New Delhi, June 13: Stung by an over 30 per cent drop in sales of its time-tested bestseller, automobile-maker Maruti Udyog today slashed the prices of the base Maruti 800 model by Rs 16,000 to below Rs 2 lakh.
While the Maruti 800 Standard Bharat Stage III model will now cost Rs 1,99,350 as against an earlier Rs 2,15,636, the air-conditioned version will carry a tag of Rs 2,22,254 (Rs 2,38,540) in Delhi.
Maruti will do away with all freebies, such as free insurance, that were being offered with the M800.
Through 2004-05, sales of the iconic M800 slipped by 30.6 per cent. Most analysts saw it as the end of the road for the ageing model that set Indian roads afire when it was launched in 1984, going on to become a legend, symbolising the early aspirations of the middle class as India’s economy began to open up.
Automobile analyst Murad Ali Baig said: “We believed Maruti was planning to slip the old girl off the road and bring Alto in its place. Drop in sales would be matched with drop in production.”
The steep decline followed a surprisingly robust year in 2003-04, with sales clocking a 17 per cent growth despite Maruti bringing in the Alto at a price a shade above the M800’s.
Low production costs of the M800 have meant that no Indian car has been able to match its price. A further cut is an obvious attempt to add to the lure of the car for first-time buyers with tight budgets.
Maruti, which has always appealed to this segment, had earlier launched a scheme labelled “2 ka 4” to get two-wheeler owners to graduate to the four-wheeler.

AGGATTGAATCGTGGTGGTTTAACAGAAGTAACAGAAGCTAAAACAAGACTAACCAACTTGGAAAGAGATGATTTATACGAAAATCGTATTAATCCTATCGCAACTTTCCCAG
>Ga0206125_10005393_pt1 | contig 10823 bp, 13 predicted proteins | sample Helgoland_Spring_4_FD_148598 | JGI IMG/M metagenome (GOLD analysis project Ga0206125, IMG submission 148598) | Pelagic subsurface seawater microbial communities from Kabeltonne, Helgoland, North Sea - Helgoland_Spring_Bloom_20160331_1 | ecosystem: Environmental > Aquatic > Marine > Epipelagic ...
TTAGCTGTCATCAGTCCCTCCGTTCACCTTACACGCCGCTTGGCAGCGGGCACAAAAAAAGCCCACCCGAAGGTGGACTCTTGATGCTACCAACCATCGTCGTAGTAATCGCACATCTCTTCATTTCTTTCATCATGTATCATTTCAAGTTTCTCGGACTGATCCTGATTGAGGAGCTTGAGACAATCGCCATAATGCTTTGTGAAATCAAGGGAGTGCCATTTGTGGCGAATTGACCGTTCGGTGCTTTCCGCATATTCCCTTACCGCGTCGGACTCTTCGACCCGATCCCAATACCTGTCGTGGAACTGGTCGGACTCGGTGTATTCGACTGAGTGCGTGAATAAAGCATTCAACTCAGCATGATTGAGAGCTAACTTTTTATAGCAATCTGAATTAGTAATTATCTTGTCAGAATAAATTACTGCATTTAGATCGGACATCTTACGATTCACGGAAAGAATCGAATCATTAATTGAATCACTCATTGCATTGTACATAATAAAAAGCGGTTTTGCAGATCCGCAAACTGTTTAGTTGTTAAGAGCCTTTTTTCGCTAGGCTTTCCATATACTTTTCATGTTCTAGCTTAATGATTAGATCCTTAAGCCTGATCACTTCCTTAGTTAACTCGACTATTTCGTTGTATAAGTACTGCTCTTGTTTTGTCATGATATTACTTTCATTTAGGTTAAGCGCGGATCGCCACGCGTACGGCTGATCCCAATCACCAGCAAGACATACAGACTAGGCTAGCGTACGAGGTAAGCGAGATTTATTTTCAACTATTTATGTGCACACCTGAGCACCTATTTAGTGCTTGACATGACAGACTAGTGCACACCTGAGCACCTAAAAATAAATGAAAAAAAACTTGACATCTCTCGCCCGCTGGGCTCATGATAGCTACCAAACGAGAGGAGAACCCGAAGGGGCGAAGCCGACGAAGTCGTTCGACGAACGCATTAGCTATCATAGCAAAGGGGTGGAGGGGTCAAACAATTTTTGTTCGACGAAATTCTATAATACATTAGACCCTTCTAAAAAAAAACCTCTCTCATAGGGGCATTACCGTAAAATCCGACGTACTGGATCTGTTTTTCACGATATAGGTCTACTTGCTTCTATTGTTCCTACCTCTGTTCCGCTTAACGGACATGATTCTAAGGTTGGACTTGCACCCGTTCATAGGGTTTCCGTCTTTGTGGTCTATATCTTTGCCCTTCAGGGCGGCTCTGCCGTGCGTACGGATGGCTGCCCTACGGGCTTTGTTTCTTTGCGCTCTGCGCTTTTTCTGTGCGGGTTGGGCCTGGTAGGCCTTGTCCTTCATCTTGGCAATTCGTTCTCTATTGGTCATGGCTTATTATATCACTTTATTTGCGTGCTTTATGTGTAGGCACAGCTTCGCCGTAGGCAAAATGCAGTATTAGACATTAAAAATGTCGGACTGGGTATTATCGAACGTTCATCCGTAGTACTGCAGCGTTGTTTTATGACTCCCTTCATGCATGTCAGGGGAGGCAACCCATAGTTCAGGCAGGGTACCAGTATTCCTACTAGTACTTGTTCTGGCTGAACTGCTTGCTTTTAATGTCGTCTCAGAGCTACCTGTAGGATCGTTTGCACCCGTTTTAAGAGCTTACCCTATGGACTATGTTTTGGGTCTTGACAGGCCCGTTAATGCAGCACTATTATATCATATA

Analysts also see the cut as a bid to block the entry of any other low-priced rival. General Motors is expected to re-launch the Matiz, an entry-level car, in a new re-tooled avatar in the Spark, while German car-maker Volkswagen is expected to come in within the next year with a small car based on the Volkswagen Fox.
Both are expected to pose a challenge in the entry-level segment where Maruti’s M800, Alto, Zen and Wagon-R now compete with Hyundai’s Santro.
The snub-nosed Matiz had come in as a competitor to the M800 in the mid-1990s and proved a success for a short while before fading along with its manufacturer Korea’s Daewoo Motors, which went bankrupt and later came into the GM fold.
The hatchback version of the Volkswagen Fox, which is likely to be fielded in the Indian market, is also an ageing model, but still young compared to the M800. Maruti sources said they considered both a threat to the company’s supremacy in the lower end of the market.
Foreign carmakers are pouring into the country, attracted by a 20 per cent growth rate. “India and China are slated to be the two biggest automobile markets in the developing world as they are for most other goods,” said S. Lahiri, an analyst with a global equity fund specialising on the auto sector.